Will the ESM solve the crisis?

ECB’s Nowotny’s comments about giving the ESM a banking licence have boosted the market.
However, such a solution appears impracticable within the current legal framework as it will violate Art. 123, one of the cornerstones of the construction of the EMU.
One way of circumventing the ban imposed by Art. 123 would be to split the ESM into two institutions – one, dedicated to bank recapitalisation and the other to helping debt- strained states.
Nevertheless, other ways of mutualising euro-area public debt, like the European Redemption Fund, appear more feasible.

Hopes of a banking licence for the ESM boost the market

Markets have bounced back following comments by the ECB’s Ewald Nowotny that there were arguments in favour of giving the ESM a banking licence. In this piece, we examine the odds of one day seeing an EU emergency fund with direct access to ECB liquidity.

EU authorities’ response to the crisis marked by lack of means

A lack of means has been a constant feature of the authorities’ response to the euro-area crisis. The reluctance by creditor countries to mutualise euro-area public debt (and the political difficulties in having parliaments adopt such transfers) has always put a cap on the amounts offered to assist debt-strained countries.

Such a solution is thwarted by a cornerstone of European construction

As there is no fiscal federalism in the euro area, it is tempting to use one of the only federal institutions that works, the ECB and its substantial financial firepower to finance aid to debt-strained countries. However, those who devised the EMU were well aware of this temptation. Consequently, the whole legal construction was drawn up to rule out this possibility. Article 123 of the Lisbon Treaty is very clear and far-reaching in this regard:

Overdraft facilities or any other type of credit facility with the ECB or with the central banks of the Member States (NCB) in favour of Union institutions, bodies, offices or agencies, central governments, regional, local or other public authorities, other bodies governed by public law, or public undertakings of Member States shall be prohibited, as shall the purchase directly from them by the ECB or NCB of debt instruments.

This is a cornerstone of the monetary union, and it is very unlikely that creditor countries, including Germany, will agree to have it removed at any stage.

A very unlikely prospect for the time being

So, what was Ewald Nowotny, Governor of Austria’s central bank, talking about? He said that there were arguments in favour of giving the ESM a banking licence. But he also said that there were arguments as well against such a move. He added that he was unaware of specific discussions within the ECB. We are clearly witnessing a case where the market heard what it wanted to hear.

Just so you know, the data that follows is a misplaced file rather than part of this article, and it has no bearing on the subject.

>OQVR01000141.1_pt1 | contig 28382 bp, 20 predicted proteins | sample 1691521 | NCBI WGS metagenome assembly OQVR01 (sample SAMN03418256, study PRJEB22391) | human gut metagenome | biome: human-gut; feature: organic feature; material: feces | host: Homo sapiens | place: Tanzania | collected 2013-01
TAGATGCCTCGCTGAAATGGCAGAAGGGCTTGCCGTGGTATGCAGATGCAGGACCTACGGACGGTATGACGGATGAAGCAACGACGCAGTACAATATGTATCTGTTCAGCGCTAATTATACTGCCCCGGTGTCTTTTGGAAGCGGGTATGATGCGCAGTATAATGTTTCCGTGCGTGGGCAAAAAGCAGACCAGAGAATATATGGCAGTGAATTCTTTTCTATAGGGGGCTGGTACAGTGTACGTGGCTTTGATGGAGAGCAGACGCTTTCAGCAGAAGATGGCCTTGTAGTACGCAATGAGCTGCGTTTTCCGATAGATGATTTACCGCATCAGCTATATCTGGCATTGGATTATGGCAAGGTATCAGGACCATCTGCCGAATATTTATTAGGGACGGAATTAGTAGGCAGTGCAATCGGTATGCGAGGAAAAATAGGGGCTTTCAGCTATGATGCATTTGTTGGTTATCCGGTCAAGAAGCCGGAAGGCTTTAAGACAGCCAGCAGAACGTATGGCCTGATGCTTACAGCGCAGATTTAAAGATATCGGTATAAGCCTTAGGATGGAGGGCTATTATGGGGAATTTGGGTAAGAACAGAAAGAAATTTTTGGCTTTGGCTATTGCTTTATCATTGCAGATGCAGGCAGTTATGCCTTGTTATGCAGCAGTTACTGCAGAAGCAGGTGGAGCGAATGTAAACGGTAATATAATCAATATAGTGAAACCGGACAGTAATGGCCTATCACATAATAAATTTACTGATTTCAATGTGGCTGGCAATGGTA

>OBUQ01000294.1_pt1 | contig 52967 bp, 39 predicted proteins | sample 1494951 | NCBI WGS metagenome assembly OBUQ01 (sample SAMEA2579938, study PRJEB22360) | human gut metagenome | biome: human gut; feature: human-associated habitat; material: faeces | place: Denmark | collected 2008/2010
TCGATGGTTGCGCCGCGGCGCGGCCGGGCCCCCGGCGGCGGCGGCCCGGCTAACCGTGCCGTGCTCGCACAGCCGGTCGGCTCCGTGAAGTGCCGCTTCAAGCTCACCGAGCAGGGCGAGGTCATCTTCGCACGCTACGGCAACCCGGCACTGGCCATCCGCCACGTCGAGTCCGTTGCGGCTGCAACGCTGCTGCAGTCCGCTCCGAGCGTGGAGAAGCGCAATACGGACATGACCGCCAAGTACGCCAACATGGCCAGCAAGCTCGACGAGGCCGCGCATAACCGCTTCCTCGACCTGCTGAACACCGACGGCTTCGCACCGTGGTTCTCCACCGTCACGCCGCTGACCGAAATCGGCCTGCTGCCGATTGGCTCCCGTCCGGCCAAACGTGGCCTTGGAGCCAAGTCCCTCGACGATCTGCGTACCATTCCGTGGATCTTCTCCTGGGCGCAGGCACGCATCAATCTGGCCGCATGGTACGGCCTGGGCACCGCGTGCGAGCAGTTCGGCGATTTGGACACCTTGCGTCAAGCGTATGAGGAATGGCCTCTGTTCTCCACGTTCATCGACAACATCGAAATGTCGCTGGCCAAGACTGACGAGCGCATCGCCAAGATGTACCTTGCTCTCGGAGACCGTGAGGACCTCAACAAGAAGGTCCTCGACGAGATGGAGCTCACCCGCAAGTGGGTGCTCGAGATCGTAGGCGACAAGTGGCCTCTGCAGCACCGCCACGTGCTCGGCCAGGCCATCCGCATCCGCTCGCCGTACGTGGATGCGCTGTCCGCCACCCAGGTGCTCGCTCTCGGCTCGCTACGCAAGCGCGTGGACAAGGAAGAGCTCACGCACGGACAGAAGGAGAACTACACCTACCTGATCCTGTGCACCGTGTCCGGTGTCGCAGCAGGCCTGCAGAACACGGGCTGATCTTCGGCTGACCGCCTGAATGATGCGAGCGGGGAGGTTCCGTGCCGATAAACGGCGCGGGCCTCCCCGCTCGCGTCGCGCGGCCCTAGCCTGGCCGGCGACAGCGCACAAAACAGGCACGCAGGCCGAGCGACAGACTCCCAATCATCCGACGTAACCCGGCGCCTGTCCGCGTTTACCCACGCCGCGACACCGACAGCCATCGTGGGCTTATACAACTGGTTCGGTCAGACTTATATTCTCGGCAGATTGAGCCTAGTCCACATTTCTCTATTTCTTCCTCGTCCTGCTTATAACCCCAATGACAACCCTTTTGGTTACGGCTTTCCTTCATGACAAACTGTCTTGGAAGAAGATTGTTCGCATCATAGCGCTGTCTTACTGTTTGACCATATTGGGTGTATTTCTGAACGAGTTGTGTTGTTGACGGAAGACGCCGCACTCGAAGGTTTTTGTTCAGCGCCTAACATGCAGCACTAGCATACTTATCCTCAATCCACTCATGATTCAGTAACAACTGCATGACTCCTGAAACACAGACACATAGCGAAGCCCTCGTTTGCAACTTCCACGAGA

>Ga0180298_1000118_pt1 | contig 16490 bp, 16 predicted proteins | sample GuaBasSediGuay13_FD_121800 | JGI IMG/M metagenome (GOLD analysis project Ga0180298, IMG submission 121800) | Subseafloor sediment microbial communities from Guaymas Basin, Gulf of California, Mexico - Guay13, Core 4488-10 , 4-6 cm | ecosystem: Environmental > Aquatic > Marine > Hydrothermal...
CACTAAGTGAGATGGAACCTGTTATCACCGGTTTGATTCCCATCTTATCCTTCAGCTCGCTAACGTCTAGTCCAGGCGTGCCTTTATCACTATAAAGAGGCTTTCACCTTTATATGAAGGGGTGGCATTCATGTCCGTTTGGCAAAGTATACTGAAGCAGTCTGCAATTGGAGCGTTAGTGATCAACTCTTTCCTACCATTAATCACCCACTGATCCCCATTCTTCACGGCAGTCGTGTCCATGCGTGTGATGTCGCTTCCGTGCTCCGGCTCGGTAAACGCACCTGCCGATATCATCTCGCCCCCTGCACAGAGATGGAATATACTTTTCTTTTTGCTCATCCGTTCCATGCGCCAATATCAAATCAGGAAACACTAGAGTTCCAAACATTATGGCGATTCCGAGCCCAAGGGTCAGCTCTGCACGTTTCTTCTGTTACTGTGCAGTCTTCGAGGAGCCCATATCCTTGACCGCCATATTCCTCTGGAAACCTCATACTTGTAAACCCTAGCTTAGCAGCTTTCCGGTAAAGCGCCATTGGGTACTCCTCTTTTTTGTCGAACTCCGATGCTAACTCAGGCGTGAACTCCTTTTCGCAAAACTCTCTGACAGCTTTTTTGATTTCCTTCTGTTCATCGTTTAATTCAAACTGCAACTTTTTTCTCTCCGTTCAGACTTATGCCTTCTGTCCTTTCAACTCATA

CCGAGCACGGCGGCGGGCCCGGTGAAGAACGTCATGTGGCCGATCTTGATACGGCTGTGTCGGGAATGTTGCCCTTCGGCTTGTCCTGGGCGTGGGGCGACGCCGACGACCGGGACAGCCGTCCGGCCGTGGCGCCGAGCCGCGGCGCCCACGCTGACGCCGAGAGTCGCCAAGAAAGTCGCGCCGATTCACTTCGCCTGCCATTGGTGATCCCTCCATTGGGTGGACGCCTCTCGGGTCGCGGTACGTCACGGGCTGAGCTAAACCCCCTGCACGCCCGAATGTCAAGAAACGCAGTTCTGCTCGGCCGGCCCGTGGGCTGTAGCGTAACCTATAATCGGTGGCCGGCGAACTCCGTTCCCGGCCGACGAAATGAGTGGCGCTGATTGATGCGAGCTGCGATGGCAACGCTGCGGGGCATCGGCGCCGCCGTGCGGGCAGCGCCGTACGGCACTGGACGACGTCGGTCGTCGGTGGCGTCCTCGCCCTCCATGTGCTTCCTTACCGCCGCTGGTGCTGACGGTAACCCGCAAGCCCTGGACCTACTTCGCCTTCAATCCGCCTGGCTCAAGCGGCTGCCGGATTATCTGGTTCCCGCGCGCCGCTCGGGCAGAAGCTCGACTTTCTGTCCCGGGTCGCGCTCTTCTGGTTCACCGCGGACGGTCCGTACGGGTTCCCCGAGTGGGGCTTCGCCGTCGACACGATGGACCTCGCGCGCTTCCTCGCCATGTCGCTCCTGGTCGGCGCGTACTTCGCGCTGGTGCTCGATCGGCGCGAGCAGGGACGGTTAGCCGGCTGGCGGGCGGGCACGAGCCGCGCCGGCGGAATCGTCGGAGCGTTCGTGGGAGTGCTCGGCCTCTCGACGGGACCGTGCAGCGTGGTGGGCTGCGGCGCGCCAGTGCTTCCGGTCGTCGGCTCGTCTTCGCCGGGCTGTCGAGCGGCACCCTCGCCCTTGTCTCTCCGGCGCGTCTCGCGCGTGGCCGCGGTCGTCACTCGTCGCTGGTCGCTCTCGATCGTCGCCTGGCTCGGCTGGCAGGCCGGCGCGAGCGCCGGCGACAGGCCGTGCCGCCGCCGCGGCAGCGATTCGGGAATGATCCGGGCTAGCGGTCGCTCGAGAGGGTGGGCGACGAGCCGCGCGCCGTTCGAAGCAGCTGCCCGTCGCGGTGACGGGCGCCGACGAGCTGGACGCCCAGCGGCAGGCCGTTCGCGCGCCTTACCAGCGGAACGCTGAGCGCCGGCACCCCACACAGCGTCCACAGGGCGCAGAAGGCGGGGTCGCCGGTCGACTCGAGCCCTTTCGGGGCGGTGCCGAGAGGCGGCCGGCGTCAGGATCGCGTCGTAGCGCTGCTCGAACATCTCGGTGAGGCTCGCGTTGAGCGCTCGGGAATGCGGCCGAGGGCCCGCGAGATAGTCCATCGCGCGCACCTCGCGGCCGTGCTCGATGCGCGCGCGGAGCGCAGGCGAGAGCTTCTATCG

A split between the ESM’s two mandate

In our view, the only way to circumvent the ban imposed in Art. 123 would be to make a distinction between the two tasks that the ESM is currently supposed to carry out. As defined in the 28/29 June EU Summit, the ESM will have a twofold mandate:

  • to finance the recapitalisation of the euro area banking system.
  • to help debt-strained countries to finance themselves on the capital market.

The first task does not pose a problem. As banks are private entities, financing them with ECB liquidity does not violate Art. 123. Moreover, keeping a sound and functioning financial system is part of the ECB’s remit. So the problem lies in the second mandate: interventions in the primary and secondary sovereign bond market. As long as the ESM has this double mandate, it appears very unlikely that it will obtain a banking status. The solution would therefore be to split the ESM into two institutions:

  • one dedicated to bank recapitalisation, which could legally obtain banking status and thus drain the ECB’s liquidity to finance its activity
  • another institution, capitalised by member states, dedicated to helping sovereign-debt issuances and intervention on sovereign secondary markets

Other ways to mutualise debt appear more feasible

Ewald Novotny’s remarks have been interpreted as a magic wand being waved to solve the crisis. Unfortunately, the legal reality makes this possibility very unlikely. The only possibility that appears feasible in the current circumstances is an ESM split between two entities one with a banking licence dedicated to bank recapitalisation and another with a mandate to intervene on the sovereign bond market.

However, other ways to mutualise debt, such as a European Redemption Fund, seem more achievable than obtaining a banking licence for the ESM with its current status and mandate.

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